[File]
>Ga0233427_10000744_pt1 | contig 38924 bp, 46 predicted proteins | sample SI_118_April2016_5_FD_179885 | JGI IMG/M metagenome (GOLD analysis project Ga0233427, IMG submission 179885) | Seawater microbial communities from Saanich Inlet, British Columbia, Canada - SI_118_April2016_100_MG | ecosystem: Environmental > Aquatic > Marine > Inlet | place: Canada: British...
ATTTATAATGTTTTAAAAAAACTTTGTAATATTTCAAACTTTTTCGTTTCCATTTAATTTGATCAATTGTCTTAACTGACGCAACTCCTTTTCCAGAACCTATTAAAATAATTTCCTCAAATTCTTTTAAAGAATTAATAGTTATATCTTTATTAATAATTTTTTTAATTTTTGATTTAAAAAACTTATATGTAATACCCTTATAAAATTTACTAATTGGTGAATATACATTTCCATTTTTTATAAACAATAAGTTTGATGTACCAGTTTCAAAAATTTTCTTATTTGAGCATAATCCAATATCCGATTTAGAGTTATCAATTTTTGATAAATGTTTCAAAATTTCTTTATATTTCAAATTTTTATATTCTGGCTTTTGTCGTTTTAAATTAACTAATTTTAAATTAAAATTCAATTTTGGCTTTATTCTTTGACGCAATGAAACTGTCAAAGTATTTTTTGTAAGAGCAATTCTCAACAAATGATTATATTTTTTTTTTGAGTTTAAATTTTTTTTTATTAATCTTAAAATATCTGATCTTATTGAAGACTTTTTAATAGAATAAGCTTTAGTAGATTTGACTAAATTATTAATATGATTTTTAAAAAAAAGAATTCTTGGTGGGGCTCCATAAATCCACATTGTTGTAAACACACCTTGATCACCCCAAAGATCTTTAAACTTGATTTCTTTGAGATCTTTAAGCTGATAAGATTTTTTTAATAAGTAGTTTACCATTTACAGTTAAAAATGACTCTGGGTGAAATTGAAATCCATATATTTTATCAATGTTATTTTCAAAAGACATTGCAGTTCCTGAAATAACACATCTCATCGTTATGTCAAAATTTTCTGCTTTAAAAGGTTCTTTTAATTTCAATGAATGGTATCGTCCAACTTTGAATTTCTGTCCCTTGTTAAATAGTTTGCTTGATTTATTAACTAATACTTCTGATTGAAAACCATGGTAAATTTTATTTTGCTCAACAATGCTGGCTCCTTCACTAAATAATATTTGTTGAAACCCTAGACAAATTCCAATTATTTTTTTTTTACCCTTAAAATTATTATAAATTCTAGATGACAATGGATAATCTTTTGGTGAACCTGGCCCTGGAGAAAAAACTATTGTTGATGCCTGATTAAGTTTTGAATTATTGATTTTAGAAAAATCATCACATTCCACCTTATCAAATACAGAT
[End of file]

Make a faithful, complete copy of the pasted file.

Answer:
>Ga0233427_10000744_pt1 | contig 38924 bp, 46 predicted proteins | sample SI_118_April2016_5_FD_179885 | JGI IMG/M metagenome (GOLD analysis project Ga0233427, IMG submission 179885) | Seawater microbial communities from Saanich Inlet, British Columbia, Canada - SI_118_April2016_100_MG | ecosystem: Environmental > Aquatic > Marine > Inlet | place: Canada: British...
ATTTATAATGTTTTAAAAAAACTTTGTAATATTTCAAACTTTTTCGTTTCCATTTAATTTGATCAATTGTCTTAACTGACGCAACTCCTTTTCCAGAACCTATTAAAATAATTTCCTCAAATTCTTTTAAAGAATTAATAGTTATATCTTTATTAATAATTTTTTTAATTTTTGATTTAAAAAACTTATATGTAATACCCTTATAAAATTTACTAATTGGTGAATATACATTTCCATTTTTTATAAACAATAAGTTTGATGTACCAGTTTCAAAAATTTTCTTATTTGAGCATAATCCAATATCCGATTTAGAGTTATCAATTTTTGATAAATGTTTCAAAATTTCTTTATATTTCAAATTTTTATATTCTGGCTTTTGTCGTTTTAAATTAACTAATTTTAAATTAAAATTCAATTTTGGCTTTATTCTTTGACGCAATGAAACTGTCAAAGTATTTTTTGTAAGAGCAATTCTCAACAAATGATTATATTTTTTTTTTGAGTTTAAATTTTTTTTTATTAATCTTAAAATATCTGATCTTATTGAAGACTTTTTAATAGAATAAGCTTTAGTAGATTTGACTAAATTATTAATATGATTTTTAAAAAAAAGAATTCTTGGTGGGGCTCCATAAATCCACATTGTTGTAAACACACCTTGATCACCCCAAAGATCTTTAAACTTGATTTCTTTGAGATCTTTAAGCTGATAAGATTTTTTTAATAAGTAGTTTACCATTTACAGTTAAAAATGACTCTGGGTGAAATTGAAATCCATATATTTTATCAATGTTATTTTCAAAAGACATTGCAGTTCCTGAAATAACACATCTCATCGTTATGTCAAAATTTTCTGCTTTAAAAGGTTCTTTTAATTTCAATGAATGGTATCGTCCAACTTTGAATTTCTGTCCCTTGTTAAATAGTTTGCTTGATTTATTAACTAATACTTCTGATTGAAAACCATGGTAAATTTTATTTTGCTCAACAATGCTGGCTCCTTCACTAAATAATATTTGTTGAAACCCTAGACAAATTCCAATTATTTTTTTTTTACCCTTAAAATTATTATAAATTCTAGATGACAATGGATAATCTTTTGGTGAACCTGGCCCTGGAGAAAAAACTATTGTTGATGCCTGATTAAGTTTTGAATTATTGATTTTAGAAAAATCATCACATTCCACCTTATCAAATACAGAT